ways be motivated by an adherence to hopeful-
ness.

4-1J-171

Stein and Day Publication

Dominant Role of the ADL
Recorded in Expose of Klan

Believed for a time to be either dead or expiring, the Ku Klux
Klan is on the scene and not to be ignored.
Its role is exposed in an important volume, "The Klan" (Stein and
Day), in which Patsy Simms exposed the movement's current activi-
ties.
Miss Simms, who has been associated with the Philadelphia
Enquirer, San Francisco Chronicle, and the New Orleans States Item,
devoted 16 years to a study of the Klan, at great risks and in
personally-involved research.
FBI involvements and the revelations resulting from scrutiny of
KKK activities lend this study the status of historical recording.
Major among other elements involved in exposing the Klan is the
Bnai Brith Anti-Defamation League.
In the revived edition of Patsy Sims' "The Klan," just reissued —
it was first published in 1978 — is a study of KKK membership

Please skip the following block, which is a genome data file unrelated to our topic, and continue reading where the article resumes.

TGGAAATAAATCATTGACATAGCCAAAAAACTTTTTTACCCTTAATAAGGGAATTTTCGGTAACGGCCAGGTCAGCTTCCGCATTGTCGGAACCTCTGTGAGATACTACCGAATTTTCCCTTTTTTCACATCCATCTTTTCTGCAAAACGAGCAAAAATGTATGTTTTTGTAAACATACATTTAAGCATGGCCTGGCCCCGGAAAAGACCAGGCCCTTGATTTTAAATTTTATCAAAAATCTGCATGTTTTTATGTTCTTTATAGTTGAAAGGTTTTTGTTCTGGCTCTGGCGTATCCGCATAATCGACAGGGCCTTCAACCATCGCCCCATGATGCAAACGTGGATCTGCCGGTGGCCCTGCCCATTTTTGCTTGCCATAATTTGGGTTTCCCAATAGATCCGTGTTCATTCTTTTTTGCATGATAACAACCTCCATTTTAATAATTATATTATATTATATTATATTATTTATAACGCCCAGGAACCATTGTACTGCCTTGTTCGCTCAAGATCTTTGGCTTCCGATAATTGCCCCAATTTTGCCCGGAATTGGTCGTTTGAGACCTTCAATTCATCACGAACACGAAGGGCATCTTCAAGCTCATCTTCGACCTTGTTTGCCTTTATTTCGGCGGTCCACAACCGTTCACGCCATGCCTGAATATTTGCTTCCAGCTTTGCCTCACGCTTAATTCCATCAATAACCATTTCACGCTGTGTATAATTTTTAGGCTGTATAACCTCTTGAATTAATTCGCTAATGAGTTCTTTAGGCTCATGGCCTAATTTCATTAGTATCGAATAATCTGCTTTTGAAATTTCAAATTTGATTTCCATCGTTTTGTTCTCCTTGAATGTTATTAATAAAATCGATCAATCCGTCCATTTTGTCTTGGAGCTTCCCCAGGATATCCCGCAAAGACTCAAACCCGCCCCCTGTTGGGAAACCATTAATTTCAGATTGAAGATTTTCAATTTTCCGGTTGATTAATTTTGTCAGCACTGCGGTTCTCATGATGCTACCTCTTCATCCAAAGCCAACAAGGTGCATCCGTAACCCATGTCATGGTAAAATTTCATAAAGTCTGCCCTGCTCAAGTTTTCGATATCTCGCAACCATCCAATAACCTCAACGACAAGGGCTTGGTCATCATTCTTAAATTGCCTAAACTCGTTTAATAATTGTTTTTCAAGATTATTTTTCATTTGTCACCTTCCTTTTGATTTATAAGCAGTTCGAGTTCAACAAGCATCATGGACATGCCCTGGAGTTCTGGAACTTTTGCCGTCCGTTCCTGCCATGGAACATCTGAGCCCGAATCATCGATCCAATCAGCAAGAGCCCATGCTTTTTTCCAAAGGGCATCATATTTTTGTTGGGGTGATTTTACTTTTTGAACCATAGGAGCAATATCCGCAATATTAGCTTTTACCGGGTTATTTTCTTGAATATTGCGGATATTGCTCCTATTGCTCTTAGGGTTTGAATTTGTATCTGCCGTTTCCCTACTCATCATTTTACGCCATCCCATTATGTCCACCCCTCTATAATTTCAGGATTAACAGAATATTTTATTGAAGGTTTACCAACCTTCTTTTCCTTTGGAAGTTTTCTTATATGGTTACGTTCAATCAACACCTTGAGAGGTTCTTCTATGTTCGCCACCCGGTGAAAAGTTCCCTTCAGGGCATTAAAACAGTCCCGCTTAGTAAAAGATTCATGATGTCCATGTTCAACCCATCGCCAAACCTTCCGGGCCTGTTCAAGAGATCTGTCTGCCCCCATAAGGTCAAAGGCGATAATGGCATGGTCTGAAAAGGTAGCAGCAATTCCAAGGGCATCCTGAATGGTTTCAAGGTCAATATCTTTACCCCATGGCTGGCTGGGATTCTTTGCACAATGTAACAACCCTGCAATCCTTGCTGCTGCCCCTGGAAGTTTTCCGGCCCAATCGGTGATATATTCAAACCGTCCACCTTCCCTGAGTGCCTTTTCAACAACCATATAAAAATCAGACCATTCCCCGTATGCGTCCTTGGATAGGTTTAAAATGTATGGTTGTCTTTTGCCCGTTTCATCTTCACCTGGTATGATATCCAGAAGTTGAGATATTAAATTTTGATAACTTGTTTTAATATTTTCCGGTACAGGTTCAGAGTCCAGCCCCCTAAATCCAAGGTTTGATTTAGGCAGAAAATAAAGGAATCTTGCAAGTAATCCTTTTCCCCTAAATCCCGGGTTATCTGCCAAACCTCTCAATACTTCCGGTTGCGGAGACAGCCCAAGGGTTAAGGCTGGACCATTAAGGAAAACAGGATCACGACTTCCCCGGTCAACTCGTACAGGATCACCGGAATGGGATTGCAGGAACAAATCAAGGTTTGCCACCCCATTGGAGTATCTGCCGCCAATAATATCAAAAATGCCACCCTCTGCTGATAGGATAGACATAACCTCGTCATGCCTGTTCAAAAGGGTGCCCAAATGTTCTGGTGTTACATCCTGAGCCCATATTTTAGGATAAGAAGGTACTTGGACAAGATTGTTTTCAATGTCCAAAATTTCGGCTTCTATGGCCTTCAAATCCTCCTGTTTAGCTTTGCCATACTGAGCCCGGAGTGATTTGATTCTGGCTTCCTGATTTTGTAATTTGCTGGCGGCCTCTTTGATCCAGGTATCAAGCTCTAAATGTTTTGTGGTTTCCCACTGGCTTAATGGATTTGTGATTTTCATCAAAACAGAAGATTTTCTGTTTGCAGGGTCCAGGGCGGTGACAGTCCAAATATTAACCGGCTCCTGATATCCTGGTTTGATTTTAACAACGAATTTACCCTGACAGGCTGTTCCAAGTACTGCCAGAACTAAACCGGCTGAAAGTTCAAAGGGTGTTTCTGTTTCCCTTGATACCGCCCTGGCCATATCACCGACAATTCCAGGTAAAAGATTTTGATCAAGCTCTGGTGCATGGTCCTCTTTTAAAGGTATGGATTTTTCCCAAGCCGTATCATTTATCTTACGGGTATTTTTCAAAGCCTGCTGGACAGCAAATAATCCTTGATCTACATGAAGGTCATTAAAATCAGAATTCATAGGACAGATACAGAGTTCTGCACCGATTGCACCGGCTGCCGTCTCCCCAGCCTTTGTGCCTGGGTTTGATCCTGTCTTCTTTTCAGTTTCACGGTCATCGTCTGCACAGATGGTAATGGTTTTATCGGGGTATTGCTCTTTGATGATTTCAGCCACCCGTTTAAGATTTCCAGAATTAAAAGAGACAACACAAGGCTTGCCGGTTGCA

growth: Miss Sims states:
"Was the Klan once more becoming a force to be reckoned with?
The FBI says no. Publicly, it has proclaimed the Klan, all but dead,
with a national membership of less than 2,000. Klan leaders, known
to exaggerate, scoff at the estimate.
"They hide behind their secrecy oath but hint there are more,
many more. Robert Shelton, Imperial Wizard of the United Klans of
America (UKA), says: 'We're big enough to put our,boots on but not
quite big enough to lace 'em up.' David Duke — the Klan's answer to
Robert Redford — brags that he has drawn more than 2,000 to a single
rally. When asked the size of his New Orleans-based Knights of the
Ku Klux Klan, he hedges. 'I'll just say 3,000 is low.' "
"Then, in November 1977, the Anti-Defamation League of Bnai